Latin American Representatives (2017-2019):

 

 Abel Mario Fainstein

 

It is a great honor to have been nominated by my society, the Argentine Psychoanalytic Association, to be a candidate for the IPA Board for Latin America for the 2017-2019 term. The task of supporting, developing and expanding psychoanalysis from the association created by Freud, is a stimulating challenge in the midst of the relevant cultural, scientific, and technological transformations that are currently taking place.

 

I am enthusiastic about taking advantage of the much needed and valuable experience that I have gained over the last two years as a member of the Board to continue:

 

  • Encouraging and supporting all initiatives aimed at reinforcing scientific developments, research and publications in the IPA and its component societies, and exchange among the membership.
  • Strengthening relationships among the regional associations and the IPA, with particular emphasis on the Latin American Psychoanalytic Federation.
  • Supporting the ongoing discussion about current and possible new models of psychoanalytic training as programs of excellence, maintaining focus on the specificity of psychoanalysis, its clinical practice, and its singularities in different cultures.
  • Supporting the development of different models of Working Parties as a new and reliable method of psychoanalytic training and evaluation, and the work of the new WP Task Force chaired by Ruggiero Levy.
  • Promoting the development of new psychoanalytic groups in Latin America, particularly that of San Luis, Argentina, and ILAP (Latin American Institute of Psychoanalysis) activities.
  • Stimulating member and candidate participation in all IPA activities.
  • Fostering exchange between psychoanalysis, particularly in mental health field, as well as with other disciplines, such as medicine, psychology, education, the arts, film and culture in general, for the purpose of promoting ongoing training of excellence.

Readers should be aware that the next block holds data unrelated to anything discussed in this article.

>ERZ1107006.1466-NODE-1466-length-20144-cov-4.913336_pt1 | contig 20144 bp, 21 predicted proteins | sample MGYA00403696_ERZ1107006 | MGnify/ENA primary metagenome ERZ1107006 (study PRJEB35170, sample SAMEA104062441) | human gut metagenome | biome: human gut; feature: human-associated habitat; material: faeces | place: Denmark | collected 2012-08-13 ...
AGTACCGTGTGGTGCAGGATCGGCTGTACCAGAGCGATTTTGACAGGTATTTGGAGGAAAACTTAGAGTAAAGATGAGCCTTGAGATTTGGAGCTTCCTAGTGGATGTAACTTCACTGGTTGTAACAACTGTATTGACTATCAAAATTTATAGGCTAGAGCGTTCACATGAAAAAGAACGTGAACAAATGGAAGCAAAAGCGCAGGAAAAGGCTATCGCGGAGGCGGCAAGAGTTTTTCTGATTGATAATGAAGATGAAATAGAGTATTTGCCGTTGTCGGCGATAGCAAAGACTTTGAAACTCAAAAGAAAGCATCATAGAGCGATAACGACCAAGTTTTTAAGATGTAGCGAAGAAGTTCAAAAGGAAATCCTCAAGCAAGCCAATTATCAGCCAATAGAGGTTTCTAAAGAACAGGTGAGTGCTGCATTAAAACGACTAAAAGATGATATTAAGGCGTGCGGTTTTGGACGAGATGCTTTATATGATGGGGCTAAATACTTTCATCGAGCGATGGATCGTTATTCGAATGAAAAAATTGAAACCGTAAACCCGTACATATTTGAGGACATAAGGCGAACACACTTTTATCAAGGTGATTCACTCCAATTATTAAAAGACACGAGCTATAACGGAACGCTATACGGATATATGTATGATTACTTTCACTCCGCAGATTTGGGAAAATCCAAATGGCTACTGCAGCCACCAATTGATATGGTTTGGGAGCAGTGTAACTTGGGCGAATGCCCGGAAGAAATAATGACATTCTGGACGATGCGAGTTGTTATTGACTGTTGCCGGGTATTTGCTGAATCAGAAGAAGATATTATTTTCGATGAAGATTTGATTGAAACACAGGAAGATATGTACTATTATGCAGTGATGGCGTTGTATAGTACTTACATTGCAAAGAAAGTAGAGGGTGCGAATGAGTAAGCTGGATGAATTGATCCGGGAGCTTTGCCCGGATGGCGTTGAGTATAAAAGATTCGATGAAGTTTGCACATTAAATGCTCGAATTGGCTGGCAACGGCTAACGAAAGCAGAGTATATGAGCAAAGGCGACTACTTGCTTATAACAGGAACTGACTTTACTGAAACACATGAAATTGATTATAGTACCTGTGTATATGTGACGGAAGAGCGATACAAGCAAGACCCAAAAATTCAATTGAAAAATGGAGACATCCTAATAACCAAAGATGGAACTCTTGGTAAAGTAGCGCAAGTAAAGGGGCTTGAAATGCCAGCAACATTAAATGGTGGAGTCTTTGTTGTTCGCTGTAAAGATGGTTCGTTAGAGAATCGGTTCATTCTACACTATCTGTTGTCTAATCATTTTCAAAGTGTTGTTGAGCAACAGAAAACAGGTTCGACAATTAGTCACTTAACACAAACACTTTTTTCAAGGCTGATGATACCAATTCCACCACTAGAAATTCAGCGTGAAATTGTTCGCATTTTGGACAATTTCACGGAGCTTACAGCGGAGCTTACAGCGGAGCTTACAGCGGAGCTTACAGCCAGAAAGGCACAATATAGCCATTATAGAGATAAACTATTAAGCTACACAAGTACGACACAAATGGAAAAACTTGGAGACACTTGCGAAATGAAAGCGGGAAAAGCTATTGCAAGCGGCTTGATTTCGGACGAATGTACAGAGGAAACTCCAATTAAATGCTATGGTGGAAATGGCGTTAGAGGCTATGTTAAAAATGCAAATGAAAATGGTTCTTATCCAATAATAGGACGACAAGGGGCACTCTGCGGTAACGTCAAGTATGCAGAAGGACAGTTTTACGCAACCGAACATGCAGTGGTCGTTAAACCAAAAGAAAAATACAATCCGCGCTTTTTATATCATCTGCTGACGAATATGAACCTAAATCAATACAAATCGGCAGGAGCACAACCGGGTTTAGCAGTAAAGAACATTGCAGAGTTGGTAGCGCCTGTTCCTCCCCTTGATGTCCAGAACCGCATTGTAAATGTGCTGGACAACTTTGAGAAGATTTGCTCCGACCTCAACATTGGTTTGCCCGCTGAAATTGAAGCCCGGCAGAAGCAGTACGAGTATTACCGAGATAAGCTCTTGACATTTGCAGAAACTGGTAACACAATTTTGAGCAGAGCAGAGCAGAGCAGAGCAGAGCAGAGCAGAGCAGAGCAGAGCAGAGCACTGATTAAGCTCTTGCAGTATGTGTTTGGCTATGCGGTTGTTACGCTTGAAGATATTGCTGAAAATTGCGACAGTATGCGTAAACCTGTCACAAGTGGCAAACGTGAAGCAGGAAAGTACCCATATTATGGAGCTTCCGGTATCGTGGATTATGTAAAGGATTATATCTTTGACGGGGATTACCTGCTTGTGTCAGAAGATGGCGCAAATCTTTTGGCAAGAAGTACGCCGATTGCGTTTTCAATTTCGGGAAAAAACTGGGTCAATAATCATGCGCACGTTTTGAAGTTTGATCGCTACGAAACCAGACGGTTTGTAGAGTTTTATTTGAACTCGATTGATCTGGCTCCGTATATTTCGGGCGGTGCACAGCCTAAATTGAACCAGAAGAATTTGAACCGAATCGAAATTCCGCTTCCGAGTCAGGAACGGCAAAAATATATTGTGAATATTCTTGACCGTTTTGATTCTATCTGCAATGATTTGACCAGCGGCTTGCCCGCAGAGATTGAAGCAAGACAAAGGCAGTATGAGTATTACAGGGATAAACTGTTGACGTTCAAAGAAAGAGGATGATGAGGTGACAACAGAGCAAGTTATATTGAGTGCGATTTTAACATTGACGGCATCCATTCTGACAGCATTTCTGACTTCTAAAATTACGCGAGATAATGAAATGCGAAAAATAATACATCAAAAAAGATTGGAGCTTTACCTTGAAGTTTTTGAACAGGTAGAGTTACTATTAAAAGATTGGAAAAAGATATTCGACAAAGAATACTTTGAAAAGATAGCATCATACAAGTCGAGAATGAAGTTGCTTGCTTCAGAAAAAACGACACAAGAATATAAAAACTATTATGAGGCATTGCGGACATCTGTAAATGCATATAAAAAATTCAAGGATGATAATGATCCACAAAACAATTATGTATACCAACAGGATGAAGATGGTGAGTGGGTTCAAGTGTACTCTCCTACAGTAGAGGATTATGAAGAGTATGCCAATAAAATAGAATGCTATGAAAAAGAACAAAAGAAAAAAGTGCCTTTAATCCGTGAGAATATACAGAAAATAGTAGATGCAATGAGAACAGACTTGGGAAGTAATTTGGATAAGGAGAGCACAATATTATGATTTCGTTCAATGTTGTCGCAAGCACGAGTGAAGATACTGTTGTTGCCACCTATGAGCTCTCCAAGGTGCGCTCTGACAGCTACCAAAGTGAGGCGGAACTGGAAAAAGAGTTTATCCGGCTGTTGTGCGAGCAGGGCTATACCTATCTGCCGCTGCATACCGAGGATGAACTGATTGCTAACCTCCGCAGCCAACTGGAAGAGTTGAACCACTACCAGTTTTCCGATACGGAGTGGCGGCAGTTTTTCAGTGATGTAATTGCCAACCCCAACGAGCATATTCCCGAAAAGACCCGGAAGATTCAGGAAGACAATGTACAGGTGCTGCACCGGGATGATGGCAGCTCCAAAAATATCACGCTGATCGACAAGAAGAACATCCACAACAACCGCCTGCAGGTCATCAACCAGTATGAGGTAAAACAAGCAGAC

• Emphasizing the importance of IPA member presence and participation in:

-  Undergraduate programs, where first transferences with psychoanalysis are established, to stimulate new generations participation in the IPA. 

-  Masters and Ph.D. programs, developed by societies and/or societies in conjunction with universities, for training in research methods and for offering official academic accreditation in psychoanalysis.

  • Stimulating the development of scientific debates and training methods in child and adolescent psychoanalysis, emphasizing its therapeutic and preventative role in areas of health and education.
  • Supporting the work of the Institutional Issues Task Force to improve the functioning of the IPA and its component organizations.
  • Supporting the IPA´s leadership role as a democratic organization committed to scientific and ethical standards of excellence through close collaboration with the Ex Com, and active participation in Board discussions.

 

Finally,

In the same way as I did with Stefano Bolognini and Alexandra Billinghurst, I look forward to collaborating closely with Virginia Ungar and Sergio Nick, future IPA President and Vice President respectively, who are also dear friends and colleagues from our region, and to give my support for the July 2017 IPA International Congress to be held in Buenos Aires. 

 

List of positions:

 

Abel Mario Fainstein: IPA:  Board Member  ( 2015-2017) and of the House of Delegates;  Latin American Co-chair of CAPSA, Latin American Co-chair of the Chicago IPA Congress PC 2009; Chair of the Rio de Janeiro IPA Congress PC 2005; Member of the Research Committee and the Institutional Issues Task Force. FEPAL: President 2012-2014. APA: President 2000-2002, 2002-2004; Director of the Clinical and Research  Center Enrique Racker; Board Member of the the  University Committee and of the “Revista de Psicoanálisis”.

 


 

 Jorge Kantor

 

I have actively participated in the psychoanalytic institution since my days as a candidate, when I joined the Board of OCAL (the Latin American Candidates’ Organization), and the Institute’s Curriculum Commission.

My first experience as a Board Member of the Peruvian Psychoanalytic Society (SPP) was as Treasurer, in 2000. We achieved settlement of the debt accumulated with the taxation office. We reformulated the fee system with measures taken to remedy members’ outstanding payments.